After visualizing overall growth in this manner and combining it with just a low-level analysis of each business, we confirm that Twitter is not a threat to Facebook's advertising market share.
Although Google (Alphabet) is seen as a major threat to Facebook in the advertising space, we do not believe that their main segments and delivery methods will collide, except in video. Google's cookie-based DSA and measurement platform has been adopted by many marketers and could be the main barrier to entry into third-party cross-platform measurement and ad serving. This is a threat to Atlas, Facebook's DSA and 'people-based' measurement platform and the barrier to entry into a third-party demand-side market is made higher when we consider that YouTube or any Google product will not be compatible with Atlas in the near future. In the long term however, we believe that Google's sub-par targeting (and mistargeting) coupled with forced ads on YouTube will lead to either the adoption of Atlas and people-based advertising, or an effort to create another social network in an attempt to gain deeper data. We do not believe it will be the latter after the failed launch of Google Plus. As the advertising space changes and the shift to native mobile display furthers, we see Facebook maintaining its dominant position in the mobile ad display space.
With Facebook having 80% of its advertising revenue come from mobile ads, they are ahead of the curve with regards to developing mobile ad solutions that are the industry standard.
Snapchat - (CHAT)
Snapchat boasts over 100 million users and reports that users "watch" 8 billion videos per day. This seems to be on par with Facebook's reported 8 billion, however the method by which video views are recorded on Snapchat is much worse and misleading than if the industry standard were employed. The industry standard for recording a video view online is 2 seconds; Facebook uses 3 seconds as the threshold and Snapchat uses the moment a video is rendered on a user's screen even if the video is open for a fraction of a second. This recording methodology paired with recent developments in Snapchat's UI leads us to point out the likelihood of metric inflation.
Recently, Snapchat updated the app so that a user's story would 'roll' meaning that once someone watches another user's story, the story of the user that posted their story earlier in the sequence is automatically loaded and played. This video 'view', even if it is not intentional, effectively forces a user to watch another story and as a result, Snapchat logs another video view. In our view, there could be two different motives for the aspect of this update and the method by which video views are calculated by Snapchat.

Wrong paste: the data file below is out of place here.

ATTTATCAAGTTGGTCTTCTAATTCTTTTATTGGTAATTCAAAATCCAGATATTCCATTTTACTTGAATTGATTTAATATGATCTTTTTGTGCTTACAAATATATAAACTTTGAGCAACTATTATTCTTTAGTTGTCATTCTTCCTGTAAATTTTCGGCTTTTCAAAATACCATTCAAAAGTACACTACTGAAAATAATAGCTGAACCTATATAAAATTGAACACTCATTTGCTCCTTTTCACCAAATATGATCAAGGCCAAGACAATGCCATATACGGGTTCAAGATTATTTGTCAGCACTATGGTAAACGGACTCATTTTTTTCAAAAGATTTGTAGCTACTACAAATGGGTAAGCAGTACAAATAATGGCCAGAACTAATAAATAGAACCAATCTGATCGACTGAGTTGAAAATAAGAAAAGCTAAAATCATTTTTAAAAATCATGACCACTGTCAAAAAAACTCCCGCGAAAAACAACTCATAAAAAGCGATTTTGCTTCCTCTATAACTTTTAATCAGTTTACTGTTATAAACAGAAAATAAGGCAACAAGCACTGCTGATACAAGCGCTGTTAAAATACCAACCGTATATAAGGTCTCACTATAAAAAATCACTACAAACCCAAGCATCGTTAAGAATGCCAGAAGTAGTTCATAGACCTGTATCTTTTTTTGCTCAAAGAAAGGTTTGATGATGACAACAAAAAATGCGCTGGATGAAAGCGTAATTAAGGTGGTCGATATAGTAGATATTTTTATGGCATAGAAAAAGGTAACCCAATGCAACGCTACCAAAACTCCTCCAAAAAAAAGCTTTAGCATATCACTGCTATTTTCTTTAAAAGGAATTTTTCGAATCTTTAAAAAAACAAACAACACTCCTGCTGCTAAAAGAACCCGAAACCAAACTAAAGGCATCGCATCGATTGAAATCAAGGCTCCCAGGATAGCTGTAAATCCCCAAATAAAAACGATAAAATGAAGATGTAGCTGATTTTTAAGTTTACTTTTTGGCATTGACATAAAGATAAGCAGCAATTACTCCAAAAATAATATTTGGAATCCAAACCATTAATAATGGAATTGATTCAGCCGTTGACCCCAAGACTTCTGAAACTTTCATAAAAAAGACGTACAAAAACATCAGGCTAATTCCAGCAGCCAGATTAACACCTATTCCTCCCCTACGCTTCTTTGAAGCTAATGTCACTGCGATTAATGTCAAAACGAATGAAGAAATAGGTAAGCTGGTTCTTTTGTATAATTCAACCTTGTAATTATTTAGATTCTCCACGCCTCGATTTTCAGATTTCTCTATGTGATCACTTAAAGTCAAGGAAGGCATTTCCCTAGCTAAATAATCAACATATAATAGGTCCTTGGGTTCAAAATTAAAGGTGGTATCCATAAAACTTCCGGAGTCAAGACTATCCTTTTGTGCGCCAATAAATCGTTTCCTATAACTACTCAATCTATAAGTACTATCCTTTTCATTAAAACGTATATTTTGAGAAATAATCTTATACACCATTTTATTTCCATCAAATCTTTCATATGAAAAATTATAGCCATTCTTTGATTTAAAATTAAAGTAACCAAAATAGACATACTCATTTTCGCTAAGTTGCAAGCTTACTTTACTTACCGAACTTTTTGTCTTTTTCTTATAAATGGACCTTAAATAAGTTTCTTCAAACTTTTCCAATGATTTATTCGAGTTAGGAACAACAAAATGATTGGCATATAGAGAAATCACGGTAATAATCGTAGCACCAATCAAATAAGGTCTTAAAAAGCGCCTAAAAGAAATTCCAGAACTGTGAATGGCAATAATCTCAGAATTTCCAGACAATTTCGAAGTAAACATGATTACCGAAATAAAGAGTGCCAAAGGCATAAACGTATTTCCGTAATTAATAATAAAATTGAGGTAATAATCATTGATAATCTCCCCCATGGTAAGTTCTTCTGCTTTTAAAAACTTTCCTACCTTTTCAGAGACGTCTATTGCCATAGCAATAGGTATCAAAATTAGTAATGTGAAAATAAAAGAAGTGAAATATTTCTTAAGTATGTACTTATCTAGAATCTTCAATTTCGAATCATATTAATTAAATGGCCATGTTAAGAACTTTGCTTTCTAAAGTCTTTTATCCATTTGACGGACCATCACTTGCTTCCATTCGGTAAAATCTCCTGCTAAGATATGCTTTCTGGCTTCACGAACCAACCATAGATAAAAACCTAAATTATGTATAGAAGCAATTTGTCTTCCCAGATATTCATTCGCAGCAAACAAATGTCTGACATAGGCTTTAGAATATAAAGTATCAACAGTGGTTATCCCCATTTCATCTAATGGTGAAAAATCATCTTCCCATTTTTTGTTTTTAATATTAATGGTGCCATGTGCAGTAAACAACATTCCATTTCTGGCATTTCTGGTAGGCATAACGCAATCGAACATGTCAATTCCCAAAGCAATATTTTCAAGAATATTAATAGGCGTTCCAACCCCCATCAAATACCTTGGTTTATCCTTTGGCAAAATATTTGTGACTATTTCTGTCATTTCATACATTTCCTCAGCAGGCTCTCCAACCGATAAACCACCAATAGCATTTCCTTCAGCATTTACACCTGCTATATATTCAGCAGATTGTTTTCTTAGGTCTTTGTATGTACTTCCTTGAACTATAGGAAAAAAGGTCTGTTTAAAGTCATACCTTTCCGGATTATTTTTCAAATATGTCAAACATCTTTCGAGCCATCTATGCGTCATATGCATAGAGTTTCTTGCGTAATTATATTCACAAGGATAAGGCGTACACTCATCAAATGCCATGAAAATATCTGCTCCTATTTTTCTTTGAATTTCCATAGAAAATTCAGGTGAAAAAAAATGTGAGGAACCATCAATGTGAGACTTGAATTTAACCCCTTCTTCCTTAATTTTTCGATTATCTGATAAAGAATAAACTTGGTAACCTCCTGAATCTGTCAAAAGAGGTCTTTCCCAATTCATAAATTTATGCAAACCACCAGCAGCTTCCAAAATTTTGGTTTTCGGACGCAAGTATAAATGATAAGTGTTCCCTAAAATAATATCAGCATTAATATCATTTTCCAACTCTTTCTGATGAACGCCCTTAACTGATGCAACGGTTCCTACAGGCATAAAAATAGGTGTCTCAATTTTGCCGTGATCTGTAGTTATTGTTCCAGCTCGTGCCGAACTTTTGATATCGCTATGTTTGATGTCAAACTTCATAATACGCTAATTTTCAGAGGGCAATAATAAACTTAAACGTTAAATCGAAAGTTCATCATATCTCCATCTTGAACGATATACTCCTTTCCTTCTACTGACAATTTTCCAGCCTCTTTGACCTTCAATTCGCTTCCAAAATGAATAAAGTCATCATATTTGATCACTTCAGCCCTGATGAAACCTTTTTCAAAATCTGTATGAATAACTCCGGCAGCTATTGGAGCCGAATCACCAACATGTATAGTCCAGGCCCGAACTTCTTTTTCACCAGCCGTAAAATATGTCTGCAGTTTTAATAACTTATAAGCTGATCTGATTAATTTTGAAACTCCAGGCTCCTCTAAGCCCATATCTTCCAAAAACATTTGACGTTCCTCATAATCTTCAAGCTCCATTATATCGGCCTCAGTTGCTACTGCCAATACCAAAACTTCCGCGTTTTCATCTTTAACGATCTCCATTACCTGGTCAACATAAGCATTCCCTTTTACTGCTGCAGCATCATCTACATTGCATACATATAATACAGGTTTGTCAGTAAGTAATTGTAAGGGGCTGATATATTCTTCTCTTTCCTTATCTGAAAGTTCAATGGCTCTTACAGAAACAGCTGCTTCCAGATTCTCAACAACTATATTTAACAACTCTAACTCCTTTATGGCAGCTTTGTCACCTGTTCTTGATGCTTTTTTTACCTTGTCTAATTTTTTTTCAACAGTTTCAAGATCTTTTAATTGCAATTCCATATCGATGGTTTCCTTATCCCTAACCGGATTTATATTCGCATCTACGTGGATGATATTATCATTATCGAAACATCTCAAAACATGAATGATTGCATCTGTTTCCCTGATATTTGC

- Forced monetization - not providing users the option to leave another user's story unwatched could be a signal that Snapchat plans to place ads in-between a user's story and have users leave an impression on the ads that they are served. This theory does seem far fetched due to the fact that users will most likely respond very negatively to such an approach to monetization. If Snapchat decides to use this method, we believe that the motive is ill-intentioned because of the inflated engagement metrics that Snapchat would report to advertisers and the inherent lack of quality impressions they would provide due to poor targeting capabilities.
- Gaining advertiser commitments - building on the last point, typically heightened engagement metrics will attract advertisers to advertise on that platform. Because Snapchat has limited user data, without an API to gain a deeper understanding of their users and target them, they would be shooting fish in a barrel with their advertisements without the use of an external API.
To possibly remedy the above ill-mannered tactics, we believe that Snapchat will have to resort to either a solicitation of a sale to a company (i.e. Facebook) that has the capacity to target efficiently in a cross-platform manner or engage in a partnership with a DSA such as Atlas due to Snapchat's mobile-only characteristic. We do not believe that Snapchat will IPO in the near future due to the dampened IPO market as of late.
Facebook acquired Oculus, a Virtual reality software and hardware company, in 2014 for approximately $2 billion consisting of $400 million in cash and 23 million Facebook shares. Oculus develops physical headsets and peripheral accessories in addition to providing a platform for which developers can integrate Oculus' Virtual Reality technology into their products. Recent commentary indicates VR will first be introduced as a new way to play video games and will eventually move into broader categories where enhanced visuals are able to add value to a product or service and will also be used as a connectivity medium. As VR is a segment where no widespread adoption has ever been present, we can only guess what VR technology will be applied to, but at the moment it seems like its potential applications are extremely wide reaching.
On January 6th, Oculus opened pre-orders of the Oculus Rift VR headset and the opening demand was extremely high. Buyers were given estimated shipping dates with their orders that spanned out to June due to the higher than expected influx. Shown below is a graph visualizing unique and total US monthly visits to Oculus.com since September 2014. Growing visits throughout the development stage indicate outside consumer interest in the product and during December and January, visits indicate potential and actual buying customers for the pre-orders. This web traffic tapered off in February and recovered to January levels in March. We expect flat-down metrics through Q3 2016 and expansion in late Q3 2016 through the holiday season. Website metrics were sourced from Sentieo and the data is pulled from compete.com.